Good morning, Broadsheet readers! Asos is celebrating bathing suit season with visible stretch marks, the White House pay gap outpaces the national average, and the chickens of sexual harassment and discrimination are coming home to roost in Silicon Valley. Have a productive Wednesday.
• A new low for the Valley. While the Broadsheet had the last few days off for the holiday weekend, the news—and particularly the news about sexual harassment in the tech and VC community—did not take a break.
First came Katie Benner's Friday New York Times story, in which several female tech entrepreneurs spoke on the record about being sexually harassed. (In all, Benner writes that she interviewed more than two dozen women for the story.) Ten of her sources named the investors involved—including high-profile VCs Chris Sacca of Lowercase Capital and Dave McClure of 500 Startups.
Sacca and McClure responded swiftly. Sacca apologized for "having caused my share of this mess," but refuted Susan Wu's charge that he once touched her face without her consent in a way that made her uncomfortable. McClure, meanwhile, responded to Sarah Kunst's accusations that he propositioned her by publishing a Medium post titled "I'm a creep. I'm sorry," in which he said he was stepping back from his leadership role at 500 Startups. But after a partner at his firm, Elizabeth Yin, resigned, stating that the company had covered up a previous report that McClure had sexually assaulted an employee, he finally stepped down. Hours later, a second entrepreneur, Cheryl Sew Hoy, accused him of propositioning her and then pushing himself on her and kissing her without consent in 2014.
Benner's latest story, published Monday, reveals an industry at a tipping point. While the bravery of those who've come forward is forcing some to grapple with just how large and ingrained the problem is, others reportedly see a "witch hunt" in which no man will be spared.
Change is hard, especially when it challenges the power of those who sit comfortably at the top, propped up by the status quo. So, as more women (and there will be more) share their stories of harassment and discrimination, I’m not surprised to see a backlash brewing. No doubt there are more stomach-turning displays of misogyny to come. But from Ellen Pao and Kleiner Perkins to Fox News, Uber to Binary Capital, and now, 500 Startups, the lesson is clear: Speaking up is powerful. The wave of women who have come forward have opened the door for real change. Let’s not let anyone shut it.
ALSO IN THE HEADLINES
• Another Fox firing. 21st Century Fox has fired yet another top executive amidst charges of sexual harassment. This time, it's Jamie Horowitz, who ran sports programming for Fox Sports. Fortune
• Governing gap. The annual White House report disclosing the salaries of its staffers revealed a Trump administration gender pay gap that's wider than the national average. Women working in the White House are paid 80 cents for every dollar earned by their male colleagues, while women nationwide earn 82 cents for every dollar men take home, according to the Labor Department. Fortune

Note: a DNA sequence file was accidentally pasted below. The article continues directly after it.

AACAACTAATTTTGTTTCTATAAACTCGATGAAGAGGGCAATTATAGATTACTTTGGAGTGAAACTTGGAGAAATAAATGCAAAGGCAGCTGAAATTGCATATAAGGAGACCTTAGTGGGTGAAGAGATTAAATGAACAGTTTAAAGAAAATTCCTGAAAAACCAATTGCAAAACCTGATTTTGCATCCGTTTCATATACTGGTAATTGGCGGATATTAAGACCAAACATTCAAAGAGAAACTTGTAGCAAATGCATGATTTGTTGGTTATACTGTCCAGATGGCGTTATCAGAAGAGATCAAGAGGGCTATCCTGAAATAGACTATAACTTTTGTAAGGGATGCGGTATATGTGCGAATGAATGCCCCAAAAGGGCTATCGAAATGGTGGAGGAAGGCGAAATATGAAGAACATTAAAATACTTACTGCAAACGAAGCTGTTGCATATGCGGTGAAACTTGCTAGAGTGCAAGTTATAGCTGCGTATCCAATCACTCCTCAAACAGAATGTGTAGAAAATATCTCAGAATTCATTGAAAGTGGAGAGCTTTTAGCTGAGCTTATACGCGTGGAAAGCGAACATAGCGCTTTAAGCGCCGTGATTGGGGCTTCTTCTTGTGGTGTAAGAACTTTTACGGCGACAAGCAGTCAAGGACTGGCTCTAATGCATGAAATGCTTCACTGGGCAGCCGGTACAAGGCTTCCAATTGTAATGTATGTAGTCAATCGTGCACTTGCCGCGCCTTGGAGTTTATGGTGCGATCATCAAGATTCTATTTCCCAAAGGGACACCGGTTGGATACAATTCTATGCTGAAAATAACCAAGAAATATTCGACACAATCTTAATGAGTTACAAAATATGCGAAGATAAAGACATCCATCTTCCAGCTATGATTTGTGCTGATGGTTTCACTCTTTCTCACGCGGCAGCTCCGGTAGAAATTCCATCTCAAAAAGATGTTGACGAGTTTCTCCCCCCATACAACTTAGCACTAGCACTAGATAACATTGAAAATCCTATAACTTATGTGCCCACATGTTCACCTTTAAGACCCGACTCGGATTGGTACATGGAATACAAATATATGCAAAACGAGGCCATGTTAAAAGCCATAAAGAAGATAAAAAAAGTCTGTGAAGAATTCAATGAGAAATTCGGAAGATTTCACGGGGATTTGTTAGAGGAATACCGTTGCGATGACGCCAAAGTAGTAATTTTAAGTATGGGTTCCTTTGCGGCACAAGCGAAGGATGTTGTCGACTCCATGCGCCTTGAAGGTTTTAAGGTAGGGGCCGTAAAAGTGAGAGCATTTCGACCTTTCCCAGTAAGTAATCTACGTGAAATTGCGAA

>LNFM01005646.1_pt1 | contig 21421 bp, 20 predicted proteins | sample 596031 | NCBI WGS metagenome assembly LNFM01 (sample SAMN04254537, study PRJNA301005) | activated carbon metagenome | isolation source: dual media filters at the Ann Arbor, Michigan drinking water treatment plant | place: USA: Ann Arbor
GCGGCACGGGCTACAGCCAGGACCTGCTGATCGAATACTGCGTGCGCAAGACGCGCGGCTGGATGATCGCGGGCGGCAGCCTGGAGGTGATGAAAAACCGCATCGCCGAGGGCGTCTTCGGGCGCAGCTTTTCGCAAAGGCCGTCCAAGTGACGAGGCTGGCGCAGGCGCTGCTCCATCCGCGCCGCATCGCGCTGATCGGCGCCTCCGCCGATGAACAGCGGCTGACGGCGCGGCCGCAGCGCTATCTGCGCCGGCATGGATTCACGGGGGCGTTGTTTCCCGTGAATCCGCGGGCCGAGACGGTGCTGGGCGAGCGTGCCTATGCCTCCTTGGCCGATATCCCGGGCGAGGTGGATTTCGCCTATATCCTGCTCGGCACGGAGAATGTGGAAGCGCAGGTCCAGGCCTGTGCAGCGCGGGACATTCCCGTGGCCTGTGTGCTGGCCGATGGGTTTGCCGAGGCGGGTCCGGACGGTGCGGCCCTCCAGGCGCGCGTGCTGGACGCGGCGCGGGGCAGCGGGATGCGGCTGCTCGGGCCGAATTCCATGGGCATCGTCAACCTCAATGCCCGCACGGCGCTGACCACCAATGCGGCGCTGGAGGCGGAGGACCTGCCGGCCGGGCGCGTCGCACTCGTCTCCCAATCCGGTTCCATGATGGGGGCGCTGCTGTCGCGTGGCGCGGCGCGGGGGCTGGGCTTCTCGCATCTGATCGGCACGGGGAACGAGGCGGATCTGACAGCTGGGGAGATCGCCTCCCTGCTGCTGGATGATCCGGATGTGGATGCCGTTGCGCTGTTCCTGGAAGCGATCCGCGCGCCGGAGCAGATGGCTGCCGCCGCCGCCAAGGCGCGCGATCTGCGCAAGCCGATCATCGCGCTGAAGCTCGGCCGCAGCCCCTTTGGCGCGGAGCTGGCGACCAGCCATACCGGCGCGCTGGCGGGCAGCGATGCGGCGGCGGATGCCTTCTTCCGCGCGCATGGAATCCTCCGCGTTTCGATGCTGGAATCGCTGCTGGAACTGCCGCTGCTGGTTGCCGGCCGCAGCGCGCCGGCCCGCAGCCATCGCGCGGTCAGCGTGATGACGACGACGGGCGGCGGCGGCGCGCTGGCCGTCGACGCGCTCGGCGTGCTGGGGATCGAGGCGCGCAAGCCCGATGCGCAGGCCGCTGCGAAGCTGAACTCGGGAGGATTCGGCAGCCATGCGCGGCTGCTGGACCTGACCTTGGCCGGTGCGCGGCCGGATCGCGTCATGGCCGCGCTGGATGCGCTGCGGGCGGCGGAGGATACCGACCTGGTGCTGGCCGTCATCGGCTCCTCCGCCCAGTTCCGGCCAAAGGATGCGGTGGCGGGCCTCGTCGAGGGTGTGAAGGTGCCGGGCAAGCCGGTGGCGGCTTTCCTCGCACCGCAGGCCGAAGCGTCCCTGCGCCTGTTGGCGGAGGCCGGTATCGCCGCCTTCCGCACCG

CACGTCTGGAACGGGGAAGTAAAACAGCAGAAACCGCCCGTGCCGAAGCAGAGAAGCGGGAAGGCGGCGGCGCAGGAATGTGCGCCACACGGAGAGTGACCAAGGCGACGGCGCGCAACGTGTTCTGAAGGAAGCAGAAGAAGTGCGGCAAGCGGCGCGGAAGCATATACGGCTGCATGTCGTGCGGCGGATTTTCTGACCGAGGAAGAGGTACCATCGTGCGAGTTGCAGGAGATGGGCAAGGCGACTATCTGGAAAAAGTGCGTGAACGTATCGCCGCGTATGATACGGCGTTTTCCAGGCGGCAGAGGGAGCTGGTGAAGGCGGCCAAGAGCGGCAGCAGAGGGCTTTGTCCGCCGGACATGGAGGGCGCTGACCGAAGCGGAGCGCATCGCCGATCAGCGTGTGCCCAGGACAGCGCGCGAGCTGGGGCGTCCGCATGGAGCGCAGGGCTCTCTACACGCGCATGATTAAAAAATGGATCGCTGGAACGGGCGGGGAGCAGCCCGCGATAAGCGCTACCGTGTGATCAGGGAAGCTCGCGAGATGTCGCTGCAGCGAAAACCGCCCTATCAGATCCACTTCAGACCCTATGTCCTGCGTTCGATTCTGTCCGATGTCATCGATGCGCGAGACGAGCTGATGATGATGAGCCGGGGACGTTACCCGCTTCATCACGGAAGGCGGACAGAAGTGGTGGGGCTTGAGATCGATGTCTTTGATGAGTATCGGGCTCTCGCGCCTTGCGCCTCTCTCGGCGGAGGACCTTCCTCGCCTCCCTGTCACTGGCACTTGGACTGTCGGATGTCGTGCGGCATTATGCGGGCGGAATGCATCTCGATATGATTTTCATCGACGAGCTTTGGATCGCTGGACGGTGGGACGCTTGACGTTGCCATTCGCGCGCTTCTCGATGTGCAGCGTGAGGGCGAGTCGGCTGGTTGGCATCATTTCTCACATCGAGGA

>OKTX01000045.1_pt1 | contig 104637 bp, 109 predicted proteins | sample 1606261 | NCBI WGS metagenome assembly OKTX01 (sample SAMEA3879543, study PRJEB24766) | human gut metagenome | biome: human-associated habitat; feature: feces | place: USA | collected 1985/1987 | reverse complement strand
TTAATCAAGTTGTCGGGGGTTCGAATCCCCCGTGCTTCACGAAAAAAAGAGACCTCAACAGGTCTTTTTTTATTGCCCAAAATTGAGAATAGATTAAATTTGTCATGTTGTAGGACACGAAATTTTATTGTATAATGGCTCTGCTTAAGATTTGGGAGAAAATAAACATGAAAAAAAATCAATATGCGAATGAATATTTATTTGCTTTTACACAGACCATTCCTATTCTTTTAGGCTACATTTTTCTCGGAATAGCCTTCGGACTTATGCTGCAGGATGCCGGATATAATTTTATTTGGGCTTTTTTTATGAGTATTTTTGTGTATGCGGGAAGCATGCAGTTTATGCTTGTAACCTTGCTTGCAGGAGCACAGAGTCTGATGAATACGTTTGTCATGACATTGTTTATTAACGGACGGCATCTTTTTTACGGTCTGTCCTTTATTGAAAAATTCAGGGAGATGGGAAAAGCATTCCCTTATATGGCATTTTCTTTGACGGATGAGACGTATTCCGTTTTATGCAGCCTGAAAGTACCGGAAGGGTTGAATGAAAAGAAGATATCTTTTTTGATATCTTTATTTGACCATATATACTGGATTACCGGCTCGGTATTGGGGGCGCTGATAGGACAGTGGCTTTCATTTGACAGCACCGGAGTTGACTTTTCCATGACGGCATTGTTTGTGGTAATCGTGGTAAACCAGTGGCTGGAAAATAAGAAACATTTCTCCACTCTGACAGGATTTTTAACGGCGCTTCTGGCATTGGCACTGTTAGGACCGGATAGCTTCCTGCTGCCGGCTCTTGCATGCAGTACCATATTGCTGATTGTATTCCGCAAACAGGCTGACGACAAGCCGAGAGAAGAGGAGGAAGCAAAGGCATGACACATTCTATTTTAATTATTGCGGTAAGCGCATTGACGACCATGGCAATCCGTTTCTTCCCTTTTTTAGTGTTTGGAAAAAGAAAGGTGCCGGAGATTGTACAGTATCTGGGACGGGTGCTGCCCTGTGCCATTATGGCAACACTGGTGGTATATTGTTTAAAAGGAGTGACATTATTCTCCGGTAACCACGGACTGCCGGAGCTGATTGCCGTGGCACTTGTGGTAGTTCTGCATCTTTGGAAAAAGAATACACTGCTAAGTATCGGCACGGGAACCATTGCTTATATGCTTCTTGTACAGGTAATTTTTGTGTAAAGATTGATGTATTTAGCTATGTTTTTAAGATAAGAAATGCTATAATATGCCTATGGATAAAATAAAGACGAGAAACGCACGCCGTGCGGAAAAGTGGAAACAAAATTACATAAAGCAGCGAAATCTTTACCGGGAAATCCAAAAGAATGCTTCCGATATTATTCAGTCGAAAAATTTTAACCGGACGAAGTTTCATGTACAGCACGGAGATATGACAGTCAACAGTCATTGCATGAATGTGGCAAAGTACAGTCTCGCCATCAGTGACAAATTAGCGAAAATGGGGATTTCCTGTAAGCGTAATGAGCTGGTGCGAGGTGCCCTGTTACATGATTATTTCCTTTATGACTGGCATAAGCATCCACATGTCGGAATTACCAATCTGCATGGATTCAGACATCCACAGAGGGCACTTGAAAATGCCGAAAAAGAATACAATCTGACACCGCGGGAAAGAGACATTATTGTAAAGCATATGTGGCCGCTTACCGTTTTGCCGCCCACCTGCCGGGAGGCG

• Legislating while female. In a fascinating report created from interviews with 83 of the 108 women who served in Congress in 2015-2016, female lawmakers speak out about "how they see their roles as policymakers and role models and through the prism of their gender." Their strikingly candid comments are worth a read. Washington Post
• No mixing, no mingling? Forgive me for including this NYT story—it's a few days old now, but too interesting to skip. According to a Morning Consult poll, a surprising number of men and women still find it inappropriate to mix, socially or at work, with people of the opposite gender. The researchers found that nearly two-thirds say people should "take extra caution around members of the opposite sex at work," and that a majority of women, and nearly half of men, say it’s unacceptable to have dinner or drinks alone with someone of the opposite sex other than their spouse. Among other revelations, these results "explain in part why women still don’t have the same opportunities as men. They are treated differently not just on the golf course or in the boardroom, but in daily episodes large and small, at work and in their social lives." New York Times
IN CASE YOU MISSED IT
• In a state. The New York Times' Claire Cain Miller notes that, despite the Trump administration's promises to help working families, the majority of new laws designed to actually accomplish that goal are being passed at the state level. In this Upshot piece, she examines several examples and looks at how such policies may help put pressure on the federal government to take action. New York Times
• Shake Shack shake-up. Tara Comonte, Shake Shack Inc.'s new finance chief, aims to give the burger chain a tech makeover. Her appointment comes as Shake Shack faces a dip in same-store sales and a falling stock price. WSJ
• At home with stretch. Asos, the British fast fashion brand, is being cheered by many for featuring photos of unedited swimsuit and underwear models with visible stretch marks. Fortune
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ON MY RADAR
Arianna Huffington emerges as the public face of Uber Financial Times
How can the U.S. get more women into the workforce? Ask Canada WSJ
YouTube and VH1 star Stevie Ryan dies at 33 Buzzfeed
Janet Yellen hospitalized during London visit, released Monday Bloomberg
'E! News' anchor Maria Menounos, who is stepping down to focus on her health after recently undergoing surgery to remove a brain tumor.